RIVERS: Some have come through London on specially chartered planes. A number of Norwegians have also been freed. They've come back through London to Norway, to Bergen, where the Stat (ph) oil headquarters is based, the Norwegian company that's involved in this plant. The U.S. also has had a C-130 that flew 12 people out who were wounded but none of those are Americans.

There is a huge international effort going on to try and get these people out and to help. They're not being given much access to the plant itself down in the far south simply because this is still a live military operation with Algerian special forces still searching this sprawling gas plant to try and find the remaining hostages and the remaining terrorists.

KAYE: And what more can you tell us about those plastic explosives that were strapped to some of these survivors?

RIVERS: This guy, Stephen McFaul, who was an Irish citizen who escaped, he had an amazing escape. He said he had plastic explosives strapped to him, sort of around his neck. He was bound and gagged with explosives around his neck, bundled into one of five cars or trucks that tried to then make a run for it with the terrorists.

Four of the trucks were blown up by the Algerian special forces from helicopters. One survived and rolled over. He was in the one that wasn't hit and somehow managed to get out unhurt.

You can imagine just the terror that these people have gone through, the incredible ordeal that they've gone through in the past four days.

KAYE: Yes. It is incredible and it's not over yet, as you said. Dan Rivers, thank you very much for the update from London for us this morning.

Meanwhile, back here at home, we are setting the stage for the second term. The president has already put one issue front and center and that is guns. But how much pressure is he ready to apply to get those new gun laws and gun reform into place? We'll talk about that with political expert Ron Brownstein.



PRESIDENT JOHN F. KENNEDY, 35TH PRESIDENT OF THE UNITED STATES: My fellow Americans, ask not what your country can do for you. Ask what you can do for your country.


KAYE: Hundreds of thousands of people are starting to descend on Washington for President Obama's second inauguration. But this morning we are looking past the oath of office to the next four years, the issues, the plans and the prospects.

Joining me now is Ron Brownstein, CNN senior political analyst and editorial director for the "National Journal." Good morning to you. Do you like our set?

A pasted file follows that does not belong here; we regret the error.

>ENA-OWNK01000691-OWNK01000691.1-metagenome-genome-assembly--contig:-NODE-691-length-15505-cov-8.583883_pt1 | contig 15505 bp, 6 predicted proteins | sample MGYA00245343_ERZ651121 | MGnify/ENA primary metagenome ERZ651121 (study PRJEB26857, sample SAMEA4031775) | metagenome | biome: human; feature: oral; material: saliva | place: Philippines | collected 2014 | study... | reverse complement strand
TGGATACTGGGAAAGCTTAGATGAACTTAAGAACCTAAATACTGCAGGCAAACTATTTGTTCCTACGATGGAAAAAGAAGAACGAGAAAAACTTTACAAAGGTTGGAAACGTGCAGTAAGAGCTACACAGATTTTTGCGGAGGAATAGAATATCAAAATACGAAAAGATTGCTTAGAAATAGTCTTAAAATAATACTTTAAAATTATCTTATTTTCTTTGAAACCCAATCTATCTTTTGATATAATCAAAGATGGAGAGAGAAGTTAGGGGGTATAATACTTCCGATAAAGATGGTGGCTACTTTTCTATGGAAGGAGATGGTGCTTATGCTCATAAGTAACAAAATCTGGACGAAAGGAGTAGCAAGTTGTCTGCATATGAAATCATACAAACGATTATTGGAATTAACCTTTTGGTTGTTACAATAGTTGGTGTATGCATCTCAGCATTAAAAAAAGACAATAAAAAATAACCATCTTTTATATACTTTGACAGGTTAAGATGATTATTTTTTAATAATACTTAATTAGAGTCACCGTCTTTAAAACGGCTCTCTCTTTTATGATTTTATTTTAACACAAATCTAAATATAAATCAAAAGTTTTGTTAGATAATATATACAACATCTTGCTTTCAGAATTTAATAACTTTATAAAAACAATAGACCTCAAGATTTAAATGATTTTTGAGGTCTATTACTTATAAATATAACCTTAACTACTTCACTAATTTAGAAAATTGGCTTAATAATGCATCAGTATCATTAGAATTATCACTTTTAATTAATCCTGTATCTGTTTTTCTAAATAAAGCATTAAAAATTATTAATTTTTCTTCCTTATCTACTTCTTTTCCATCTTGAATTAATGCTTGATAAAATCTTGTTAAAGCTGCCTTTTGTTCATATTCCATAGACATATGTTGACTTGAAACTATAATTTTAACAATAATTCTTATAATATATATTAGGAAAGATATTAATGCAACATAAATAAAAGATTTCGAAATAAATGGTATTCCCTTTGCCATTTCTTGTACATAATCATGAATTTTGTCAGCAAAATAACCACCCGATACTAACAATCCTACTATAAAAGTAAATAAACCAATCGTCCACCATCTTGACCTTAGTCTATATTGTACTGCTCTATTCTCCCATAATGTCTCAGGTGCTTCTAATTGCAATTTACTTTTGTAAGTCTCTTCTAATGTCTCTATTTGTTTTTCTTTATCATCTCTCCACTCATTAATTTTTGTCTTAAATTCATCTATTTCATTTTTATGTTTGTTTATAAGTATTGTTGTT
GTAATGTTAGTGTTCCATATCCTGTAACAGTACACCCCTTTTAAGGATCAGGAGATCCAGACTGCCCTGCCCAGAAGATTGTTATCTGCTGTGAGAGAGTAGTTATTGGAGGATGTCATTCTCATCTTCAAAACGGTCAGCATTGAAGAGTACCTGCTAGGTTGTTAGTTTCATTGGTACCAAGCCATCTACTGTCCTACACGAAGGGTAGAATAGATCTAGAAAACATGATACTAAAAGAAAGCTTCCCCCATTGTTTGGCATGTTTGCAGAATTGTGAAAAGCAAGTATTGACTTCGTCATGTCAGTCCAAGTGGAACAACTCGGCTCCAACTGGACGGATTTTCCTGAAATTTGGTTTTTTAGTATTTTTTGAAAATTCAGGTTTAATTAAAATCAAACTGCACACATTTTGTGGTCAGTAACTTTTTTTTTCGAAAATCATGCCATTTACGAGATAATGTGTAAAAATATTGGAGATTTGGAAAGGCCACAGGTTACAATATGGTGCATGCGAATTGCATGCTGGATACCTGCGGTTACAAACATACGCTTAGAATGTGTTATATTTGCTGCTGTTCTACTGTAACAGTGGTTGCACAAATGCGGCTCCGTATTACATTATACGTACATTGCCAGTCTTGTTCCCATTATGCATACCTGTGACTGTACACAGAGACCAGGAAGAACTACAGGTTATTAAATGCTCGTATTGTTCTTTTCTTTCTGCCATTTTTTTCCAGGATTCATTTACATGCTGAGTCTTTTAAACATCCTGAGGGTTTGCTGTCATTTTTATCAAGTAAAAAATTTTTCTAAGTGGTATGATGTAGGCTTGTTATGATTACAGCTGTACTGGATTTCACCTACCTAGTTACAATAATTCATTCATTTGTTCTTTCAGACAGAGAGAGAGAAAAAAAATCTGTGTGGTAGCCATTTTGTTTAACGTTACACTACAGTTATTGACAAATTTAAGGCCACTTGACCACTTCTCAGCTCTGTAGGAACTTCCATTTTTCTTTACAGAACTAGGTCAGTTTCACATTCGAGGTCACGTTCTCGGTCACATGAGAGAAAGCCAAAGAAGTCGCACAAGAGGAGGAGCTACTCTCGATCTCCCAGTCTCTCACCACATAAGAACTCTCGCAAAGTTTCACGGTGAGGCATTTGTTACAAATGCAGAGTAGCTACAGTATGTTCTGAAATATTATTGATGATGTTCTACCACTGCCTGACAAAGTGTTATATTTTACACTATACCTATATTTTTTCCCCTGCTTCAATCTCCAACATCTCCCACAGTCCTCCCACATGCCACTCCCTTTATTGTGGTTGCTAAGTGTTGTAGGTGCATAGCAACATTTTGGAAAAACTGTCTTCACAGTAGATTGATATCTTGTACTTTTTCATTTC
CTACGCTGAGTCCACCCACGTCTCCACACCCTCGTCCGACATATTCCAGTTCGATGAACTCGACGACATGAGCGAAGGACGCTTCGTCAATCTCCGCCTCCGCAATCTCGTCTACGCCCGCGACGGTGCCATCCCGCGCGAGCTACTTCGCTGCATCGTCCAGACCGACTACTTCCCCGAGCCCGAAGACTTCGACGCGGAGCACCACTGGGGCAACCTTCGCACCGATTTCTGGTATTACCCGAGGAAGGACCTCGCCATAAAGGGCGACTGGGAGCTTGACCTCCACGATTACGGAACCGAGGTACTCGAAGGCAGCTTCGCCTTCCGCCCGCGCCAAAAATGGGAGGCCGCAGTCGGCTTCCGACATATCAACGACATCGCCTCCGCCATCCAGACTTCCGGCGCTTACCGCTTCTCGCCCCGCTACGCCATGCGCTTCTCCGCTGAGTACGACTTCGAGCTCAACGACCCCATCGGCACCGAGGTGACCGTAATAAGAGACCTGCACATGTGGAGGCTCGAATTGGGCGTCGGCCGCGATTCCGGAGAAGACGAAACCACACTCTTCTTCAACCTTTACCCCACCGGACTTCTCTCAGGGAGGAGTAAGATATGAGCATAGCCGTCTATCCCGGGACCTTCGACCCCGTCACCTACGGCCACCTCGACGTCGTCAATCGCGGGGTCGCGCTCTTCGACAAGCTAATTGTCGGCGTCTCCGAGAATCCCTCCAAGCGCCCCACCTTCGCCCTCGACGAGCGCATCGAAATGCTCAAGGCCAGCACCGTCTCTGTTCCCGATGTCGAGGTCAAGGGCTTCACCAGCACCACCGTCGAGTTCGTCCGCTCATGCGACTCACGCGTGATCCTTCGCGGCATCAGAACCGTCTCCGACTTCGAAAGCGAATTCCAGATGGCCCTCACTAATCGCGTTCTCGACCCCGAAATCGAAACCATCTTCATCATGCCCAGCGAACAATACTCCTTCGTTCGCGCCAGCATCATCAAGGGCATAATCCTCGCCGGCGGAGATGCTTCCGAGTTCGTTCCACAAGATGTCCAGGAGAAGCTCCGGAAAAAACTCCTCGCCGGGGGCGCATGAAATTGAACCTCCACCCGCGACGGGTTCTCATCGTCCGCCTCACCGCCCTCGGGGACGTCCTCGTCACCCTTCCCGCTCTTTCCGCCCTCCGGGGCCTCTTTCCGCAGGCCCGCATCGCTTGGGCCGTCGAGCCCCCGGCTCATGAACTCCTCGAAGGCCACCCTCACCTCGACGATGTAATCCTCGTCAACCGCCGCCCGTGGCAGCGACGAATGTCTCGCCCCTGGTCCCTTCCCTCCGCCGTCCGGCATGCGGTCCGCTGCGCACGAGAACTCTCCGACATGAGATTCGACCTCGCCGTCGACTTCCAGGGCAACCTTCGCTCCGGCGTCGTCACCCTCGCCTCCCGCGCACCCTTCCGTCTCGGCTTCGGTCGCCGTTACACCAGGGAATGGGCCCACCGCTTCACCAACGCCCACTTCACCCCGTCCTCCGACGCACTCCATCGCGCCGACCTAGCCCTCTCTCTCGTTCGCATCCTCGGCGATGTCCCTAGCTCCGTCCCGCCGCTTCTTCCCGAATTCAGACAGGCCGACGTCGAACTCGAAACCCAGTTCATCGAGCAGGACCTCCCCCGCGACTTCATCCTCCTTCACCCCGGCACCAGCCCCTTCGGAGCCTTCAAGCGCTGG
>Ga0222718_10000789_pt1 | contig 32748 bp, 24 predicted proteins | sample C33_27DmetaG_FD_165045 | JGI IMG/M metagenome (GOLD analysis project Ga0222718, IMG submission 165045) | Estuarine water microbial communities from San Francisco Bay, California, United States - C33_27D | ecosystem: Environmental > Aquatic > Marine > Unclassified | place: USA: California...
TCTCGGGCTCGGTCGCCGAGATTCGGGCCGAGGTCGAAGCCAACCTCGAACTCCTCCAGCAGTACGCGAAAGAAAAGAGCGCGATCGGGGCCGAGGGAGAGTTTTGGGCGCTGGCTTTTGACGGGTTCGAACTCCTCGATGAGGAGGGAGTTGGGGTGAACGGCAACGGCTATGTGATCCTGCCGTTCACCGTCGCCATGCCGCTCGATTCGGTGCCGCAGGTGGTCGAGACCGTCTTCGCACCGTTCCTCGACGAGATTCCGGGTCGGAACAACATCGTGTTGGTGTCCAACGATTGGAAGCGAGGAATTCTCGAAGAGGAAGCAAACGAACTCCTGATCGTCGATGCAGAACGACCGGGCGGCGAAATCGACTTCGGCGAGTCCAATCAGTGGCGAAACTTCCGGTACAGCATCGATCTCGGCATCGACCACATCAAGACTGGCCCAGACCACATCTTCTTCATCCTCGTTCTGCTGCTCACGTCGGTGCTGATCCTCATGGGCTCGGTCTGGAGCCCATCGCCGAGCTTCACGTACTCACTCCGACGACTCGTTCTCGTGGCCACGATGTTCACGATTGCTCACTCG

KAYE: Pretty nice, huh?

BROWNSTEIN: Great to be here, little bit of history.

KAYE: Not too shabby. Let's talk about the big issue certainly has been for the last few weeks, guns.


KAYE: Will the president do you think keep up the pressure if Congress is slow to react or maybe even brushes off the first few attempts at some new legislation?

BROWNSTEIN: Yes I think he will. I think there's political incentive for him to move forward. But the broader point, second terms have often been pretty tough for presidents. We've had a couple of presidents impeached in their second term. We had the Iran-contra scandal in the second term. We had Franklin Roosevelt's court packing disaster in the second term.

So as you wonder, halfway through they wonder why they bothered to get re-elected but I think President Obama is in a position to put pressure on the Congress and move forward on some of his agenda because the nature of the way he won. He demonstrated that there is now at the presidential level a pretty reliable consistent majority coalition that Democrats have.

And there's incentive for Republicans to try to shake up this electoral alignment. They've lost the popular vote five out of the last six presidential elections. And I think that gives him some leverage on several issues, guns to some extent, immigration even more so.

KAYE: And certainly we've seen a change in the president in the last few weeks. Is this something that we can expect in the second term, do you think, overall, a more aggressive President Obama?